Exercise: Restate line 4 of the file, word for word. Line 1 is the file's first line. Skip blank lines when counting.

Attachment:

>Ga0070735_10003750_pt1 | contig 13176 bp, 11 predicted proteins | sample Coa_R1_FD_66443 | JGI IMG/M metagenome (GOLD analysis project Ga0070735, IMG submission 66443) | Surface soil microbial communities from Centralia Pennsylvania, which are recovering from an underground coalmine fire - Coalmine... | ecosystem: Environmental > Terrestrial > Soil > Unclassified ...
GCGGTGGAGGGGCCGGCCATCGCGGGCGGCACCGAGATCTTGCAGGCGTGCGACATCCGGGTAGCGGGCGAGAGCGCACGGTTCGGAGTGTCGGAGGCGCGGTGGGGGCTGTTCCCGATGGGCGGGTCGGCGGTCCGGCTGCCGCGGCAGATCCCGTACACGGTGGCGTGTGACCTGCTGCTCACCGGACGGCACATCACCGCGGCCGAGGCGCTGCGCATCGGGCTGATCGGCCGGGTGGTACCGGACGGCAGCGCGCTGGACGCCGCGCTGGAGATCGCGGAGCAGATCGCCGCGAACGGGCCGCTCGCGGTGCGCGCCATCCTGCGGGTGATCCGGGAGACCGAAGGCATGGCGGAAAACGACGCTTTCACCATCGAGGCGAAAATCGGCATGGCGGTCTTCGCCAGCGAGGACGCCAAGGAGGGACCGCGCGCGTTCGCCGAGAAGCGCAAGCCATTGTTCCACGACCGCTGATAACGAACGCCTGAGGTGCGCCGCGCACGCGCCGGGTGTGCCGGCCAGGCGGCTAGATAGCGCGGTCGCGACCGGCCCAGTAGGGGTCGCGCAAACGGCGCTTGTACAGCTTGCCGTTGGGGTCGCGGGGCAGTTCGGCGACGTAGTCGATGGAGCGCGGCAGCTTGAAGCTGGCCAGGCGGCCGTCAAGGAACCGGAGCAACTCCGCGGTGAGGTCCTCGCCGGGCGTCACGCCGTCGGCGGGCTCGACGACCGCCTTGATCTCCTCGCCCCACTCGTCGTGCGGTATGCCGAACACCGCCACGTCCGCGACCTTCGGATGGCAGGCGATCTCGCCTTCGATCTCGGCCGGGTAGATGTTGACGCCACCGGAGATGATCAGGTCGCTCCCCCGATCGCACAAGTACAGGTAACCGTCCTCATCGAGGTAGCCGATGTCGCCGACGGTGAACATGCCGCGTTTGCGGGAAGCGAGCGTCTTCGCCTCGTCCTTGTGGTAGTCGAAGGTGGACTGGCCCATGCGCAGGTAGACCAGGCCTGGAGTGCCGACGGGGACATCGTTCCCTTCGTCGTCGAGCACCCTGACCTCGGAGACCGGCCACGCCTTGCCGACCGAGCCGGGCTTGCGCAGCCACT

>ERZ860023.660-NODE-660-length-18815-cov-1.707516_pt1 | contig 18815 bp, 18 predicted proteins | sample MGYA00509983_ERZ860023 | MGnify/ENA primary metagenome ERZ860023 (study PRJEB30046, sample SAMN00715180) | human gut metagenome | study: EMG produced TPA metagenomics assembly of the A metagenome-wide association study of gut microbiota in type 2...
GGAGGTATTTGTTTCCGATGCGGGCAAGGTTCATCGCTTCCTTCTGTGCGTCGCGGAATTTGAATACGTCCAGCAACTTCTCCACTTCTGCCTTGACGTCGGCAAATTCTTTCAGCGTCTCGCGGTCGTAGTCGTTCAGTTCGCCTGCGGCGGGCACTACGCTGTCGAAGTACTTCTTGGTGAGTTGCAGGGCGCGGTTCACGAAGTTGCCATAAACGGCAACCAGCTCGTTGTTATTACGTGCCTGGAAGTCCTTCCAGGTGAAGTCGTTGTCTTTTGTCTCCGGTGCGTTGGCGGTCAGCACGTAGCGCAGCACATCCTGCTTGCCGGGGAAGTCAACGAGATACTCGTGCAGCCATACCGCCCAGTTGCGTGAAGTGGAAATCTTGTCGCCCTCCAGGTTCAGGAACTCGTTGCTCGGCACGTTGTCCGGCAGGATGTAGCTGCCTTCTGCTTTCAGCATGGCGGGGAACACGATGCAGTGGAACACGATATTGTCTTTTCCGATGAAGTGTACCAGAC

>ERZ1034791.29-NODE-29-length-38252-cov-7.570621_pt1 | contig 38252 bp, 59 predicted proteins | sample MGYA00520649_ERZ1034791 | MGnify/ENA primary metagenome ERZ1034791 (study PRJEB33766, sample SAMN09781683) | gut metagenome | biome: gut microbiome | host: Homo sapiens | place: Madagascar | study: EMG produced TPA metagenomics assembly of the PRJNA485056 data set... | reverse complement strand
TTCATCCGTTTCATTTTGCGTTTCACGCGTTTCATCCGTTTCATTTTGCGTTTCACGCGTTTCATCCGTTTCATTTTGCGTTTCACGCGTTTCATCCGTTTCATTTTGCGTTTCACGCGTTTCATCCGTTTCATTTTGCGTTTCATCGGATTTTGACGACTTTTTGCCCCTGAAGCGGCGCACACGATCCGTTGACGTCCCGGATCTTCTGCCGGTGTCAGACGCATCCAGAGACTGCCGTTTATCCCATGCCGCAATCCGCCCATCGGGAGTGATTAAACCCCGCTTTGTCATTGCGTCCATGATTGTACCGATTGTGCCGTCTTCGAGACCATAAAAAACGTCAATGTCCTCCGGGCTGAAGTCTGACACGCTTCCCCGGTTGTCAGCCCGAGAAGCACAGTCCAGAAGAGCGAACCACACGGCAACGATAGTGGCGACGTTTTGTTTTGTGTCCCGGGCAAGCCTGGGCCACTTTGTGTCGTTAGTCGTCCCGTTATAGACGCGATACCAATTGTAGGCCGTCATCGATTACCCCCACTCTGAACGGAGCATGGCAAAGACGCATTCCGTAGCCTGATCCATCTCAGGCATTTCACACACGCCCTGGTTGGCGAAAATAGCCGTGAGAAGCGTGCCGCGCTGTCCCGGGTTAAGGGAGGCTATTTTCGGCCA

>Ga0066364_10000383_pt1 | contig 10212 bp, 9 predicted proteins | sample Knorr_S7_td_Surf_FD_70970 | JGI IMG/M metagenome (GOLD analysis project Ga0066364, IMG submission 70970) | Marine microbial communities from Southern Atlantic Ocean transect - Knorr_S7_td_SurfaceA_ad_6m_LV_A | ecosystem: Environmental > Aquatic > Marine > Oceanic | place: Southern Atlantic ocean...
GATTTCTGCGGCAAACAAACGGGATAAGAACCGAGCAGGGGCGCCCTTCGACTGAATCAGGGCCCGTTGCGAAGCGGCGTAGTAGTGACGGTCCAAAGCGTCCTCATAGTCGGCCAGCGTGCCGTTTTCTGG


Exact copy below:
GGAGGTATTTGTTTCCGATGCGGGCAAGGTTCATCGCTTCCTTCTGTGCGTCGCGGAATTTGAATACGTCCAGCAACTTCTCCACTTCTGCCTTGACGTCGGCAAATTCTTTCAGCGTCTCGCGGTCGTAGTCGTTCAGTTCGCCTGCGGCGGGCACTACGCTGTCGAAGTACTTCTTGGTGAGTTGCAGGGCGCGGTTCACGAAGTTGCCATAAACGGCAACCAGCTCGTTGTTATTACGTGCCTGGAAGTCCTTCCAGGTGAAGTCGTTGTCTTTTGTCTCCGGTGCGTTGGCGGTCAGCACGTAGCGCAGCACATCCTGCTTGCCGGGGAAGTCAACGAGATACTCGTGCAGCCATACCGCCCAGTTGCGTGAAGTGGAAATCTTGTCGCCCTCCAGGTTCAGGAACTCGTTGCTCGGCACGTTGTCCGGCAGGATGTAGCTGCCTTCTGCTTTCAGCATGGCGGGGAACACGATGCAGTGGAACACGATATTGTCTTTTCCGATGAAGTGTACCAGAC